Applied Microbiology and Biotechnology

, Volume 63, Issue 6, pp 705–714 | Cite as

DNA analysis of the genes encoding acidocin LF221 A and acidocin LF221 B, two bacteriocins produced by Lactobacillus gasseri LF221

  • A. Č. Majhenič
  • K. Venema
  • G. E. Allison
  • B. B. Matijašić
  • I. Rogelj
  • T. R. Klaenhammer
Original Paper


Lactobacillus gasseri LF221, an isolate from the feces of a child, produces two bacteriocins. Standard procedures for molecular techniques were used to locate, clone and sequence the fragments of LF221 chromosomal DNA carrying the acidocin LF221 A and B structural genes, respectively. Sequencing analysis revealed the gene of acidocin LF221 A to be an open reading frame encoding a protein composed of 69 amino acids, including a 16-amino-acid N-terminal extension. The acidocin LF221 B gene was found to encode a 65-amino-acid bacteriocin precursor with a 17-amino-acid N-terminal leader peptide. DNA homology searches showed similarities of acidocin LF221 A to brochocin B, lactococcin N and thermophilin B, whereas acidocin LF221 B exhibited some homology to lactacin F and was virtually identical to gassericin X. The peptides encoded by orfA1 and orfB3 showed characteristics of class II bacteriocins and are suspected to be the complementary peptides of acidocin A and B, respectively. orfA3 and orfB5 are proposed to encode putative immunity proteins for the acidocins. Acidocin LF221 A and acidocin LF221 B are predicted to be members of the two-component class II bacteriocins, where acidocin LF221 A appears to be a novel bacteriocin. L. gasseri LF221 is being developed as a potential probiotic strain and a food/feed preservative. Detailed characterization of its acidocins is an important piece of background information useful in applying the strain into human or animal consumption. The genetic information on both acidocins also enables tracking of the LF221 strain in mixed populations and complex environments.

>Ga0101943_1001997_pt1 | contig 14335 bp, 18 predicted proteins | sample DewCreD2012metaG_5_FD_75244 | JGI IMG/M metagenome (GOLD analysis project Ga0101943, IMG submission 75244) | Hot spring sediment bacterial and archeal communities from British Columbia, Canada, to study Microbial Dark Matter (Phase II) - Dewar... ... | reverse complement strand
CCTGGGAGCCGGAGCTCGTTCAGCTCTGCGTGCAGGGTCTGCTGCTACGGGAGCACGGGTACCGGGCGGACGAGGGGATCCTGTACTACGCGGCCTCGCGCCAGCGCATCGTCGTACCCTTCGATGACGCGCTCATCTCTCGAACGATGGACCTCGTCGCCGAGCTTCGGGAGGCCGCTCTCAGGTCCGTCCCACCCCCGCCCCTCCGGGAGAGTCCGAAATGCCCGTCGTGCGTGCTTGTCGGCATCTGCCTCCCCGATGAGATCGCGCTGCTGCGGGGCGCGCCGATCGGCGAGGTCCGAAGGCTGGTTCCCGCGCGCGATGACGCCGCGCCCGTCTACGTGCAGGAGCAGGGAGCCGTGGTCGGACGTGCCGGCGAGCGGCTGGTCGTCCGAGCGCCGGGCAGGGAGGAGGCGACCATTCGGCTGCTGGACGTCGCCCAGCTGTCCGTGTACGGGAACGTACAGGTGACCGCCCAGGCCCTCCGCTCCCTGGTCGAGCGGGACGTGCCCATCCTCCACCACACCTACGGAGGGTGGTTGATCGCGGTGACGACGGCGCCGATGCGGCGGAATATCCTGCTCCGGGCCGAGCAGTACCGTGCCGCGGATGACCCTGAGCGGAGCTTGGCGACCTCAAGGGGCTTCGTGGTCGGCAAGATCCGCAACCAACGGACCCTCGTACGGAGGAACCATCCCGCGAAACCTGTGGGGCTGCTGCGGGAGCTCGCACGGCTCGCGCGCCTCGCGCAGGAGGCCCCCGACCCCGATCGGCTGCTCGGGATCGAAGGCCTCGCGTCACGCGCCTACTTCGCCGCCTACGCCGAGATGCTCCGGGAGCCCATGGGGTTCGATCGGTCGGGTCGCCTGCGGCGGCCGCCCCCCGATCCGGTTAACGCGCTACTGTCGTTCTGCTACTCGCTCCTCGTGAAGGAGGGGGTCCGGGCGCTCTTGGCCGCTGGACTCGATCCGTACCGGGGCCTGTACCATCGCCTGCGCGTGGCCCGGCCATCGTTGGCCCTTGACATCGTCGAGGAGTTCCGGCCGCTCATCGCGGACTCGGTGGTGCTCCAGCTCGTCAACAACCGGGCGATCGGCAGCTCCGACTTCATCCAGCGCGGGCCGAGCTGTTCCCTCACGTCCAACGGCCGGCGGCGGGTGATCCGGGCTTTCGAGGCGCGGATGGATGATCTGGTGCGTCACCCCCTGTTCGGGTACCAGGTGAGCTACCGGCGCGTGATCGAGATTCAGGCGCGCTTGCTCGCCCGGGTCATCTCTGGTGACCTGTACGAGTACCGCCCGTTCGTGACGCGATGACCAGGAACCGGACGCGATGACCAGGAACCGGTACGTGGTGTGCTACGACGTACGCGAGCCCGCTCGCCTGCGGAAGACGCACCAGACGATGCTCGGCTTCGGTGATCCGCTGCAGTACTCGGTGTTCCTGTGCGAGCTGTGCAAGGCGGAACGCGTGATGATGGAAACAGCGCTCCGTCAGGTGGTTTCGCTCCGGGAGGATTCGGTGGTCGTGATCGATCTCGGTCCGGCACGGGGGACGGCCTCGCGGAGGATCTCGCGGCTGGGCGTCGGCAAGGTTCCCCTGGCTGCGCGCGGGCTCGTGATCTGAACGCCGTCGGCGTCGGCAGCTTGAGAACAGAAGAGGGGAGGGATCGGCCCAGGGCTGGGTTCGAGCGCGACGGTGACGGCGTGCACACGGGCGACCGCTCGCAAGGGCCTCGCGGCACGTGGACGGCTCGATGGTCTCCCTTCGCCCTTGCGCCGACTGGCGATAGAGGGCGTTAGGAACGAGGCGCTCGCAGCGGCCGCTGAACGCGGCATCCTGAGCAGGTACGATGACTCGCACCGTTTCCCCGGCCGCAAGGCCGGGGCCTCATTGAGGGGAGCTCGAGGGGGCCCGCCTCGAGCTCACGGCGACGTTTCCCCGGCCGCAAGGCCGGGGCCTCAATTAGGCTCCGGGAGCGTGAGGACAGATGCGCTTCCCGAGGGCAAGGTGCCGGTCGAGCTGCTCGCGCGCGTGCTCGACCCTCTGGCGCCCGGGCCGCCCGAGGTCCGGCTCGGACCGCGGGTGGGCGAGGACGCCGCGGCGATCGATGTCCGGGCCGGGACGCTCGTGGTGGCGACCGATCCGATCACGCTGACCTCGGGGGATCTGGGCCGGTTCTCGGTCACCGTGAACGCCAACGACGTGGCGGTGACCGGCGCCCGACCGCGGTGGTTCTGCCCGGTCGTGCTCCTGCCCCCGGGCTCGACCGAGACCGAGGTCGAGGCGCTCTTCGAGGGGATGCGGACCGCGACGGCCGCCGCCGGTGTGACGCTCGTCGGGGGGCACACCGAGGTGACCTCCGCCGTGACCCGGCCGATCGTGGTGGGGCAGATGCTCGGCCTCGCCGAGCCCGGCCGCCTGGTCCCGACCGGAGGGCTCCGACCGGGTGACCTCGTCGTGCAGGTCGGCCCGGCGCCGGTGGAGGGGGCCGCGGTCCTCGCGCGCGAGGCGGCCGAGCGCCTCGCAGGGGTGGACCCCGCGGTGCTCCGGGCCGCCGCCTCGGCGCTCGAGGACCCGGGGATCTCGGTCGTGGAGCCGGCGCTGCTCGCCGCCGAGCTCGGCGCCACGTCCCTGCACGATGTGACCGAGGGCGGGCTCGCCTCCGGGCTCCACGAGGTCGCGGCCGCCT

Lactobacillus Lactic Acid Bacterium Bacteriocin Production Leader Peptide Bacteriocin Activity 
These keywords were added by machine and not by the authors. This process is experimental and the keywords may be updated as the learning algorithm improves.



We thank the Slovenian Ministry of Science and Technology for funding the work presented (contract 3411-97-24-7446). The majority of the molecular biology experiments were accomplished in the laboratory of the Department of Food Science, North Carolina State University.


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Copyright information

© Springer-Verlag 2004

Authors and Affiliations

  • A. Č. Majhenič
    • 1
  • K. Venema
    • 2
  • G. E. Allison
    • 3
  • B. B. Matijašić
    • 1
  • I. Rogelj
    • 1
  • T. R. Klaenhammer
    • 4
  1. 1.Chair of Dairy Science, Zootechnical Department, Biotechnical FacultyUniversity of LjubljanaDomžaleSlovenia
  2. 2.Department of Nutritional PhysiologyTNO Nutrition and Food ResearchZeistThe Netherlands
  3. 3.Department of Agricultural, Food and Nutritional ScienceUniversity of AlbertaEdmontonCanada
  4. 4.Department of Food Science, Southeast Dairy Foods Research CenterNorth Carolina State UniversityRaleighUSA

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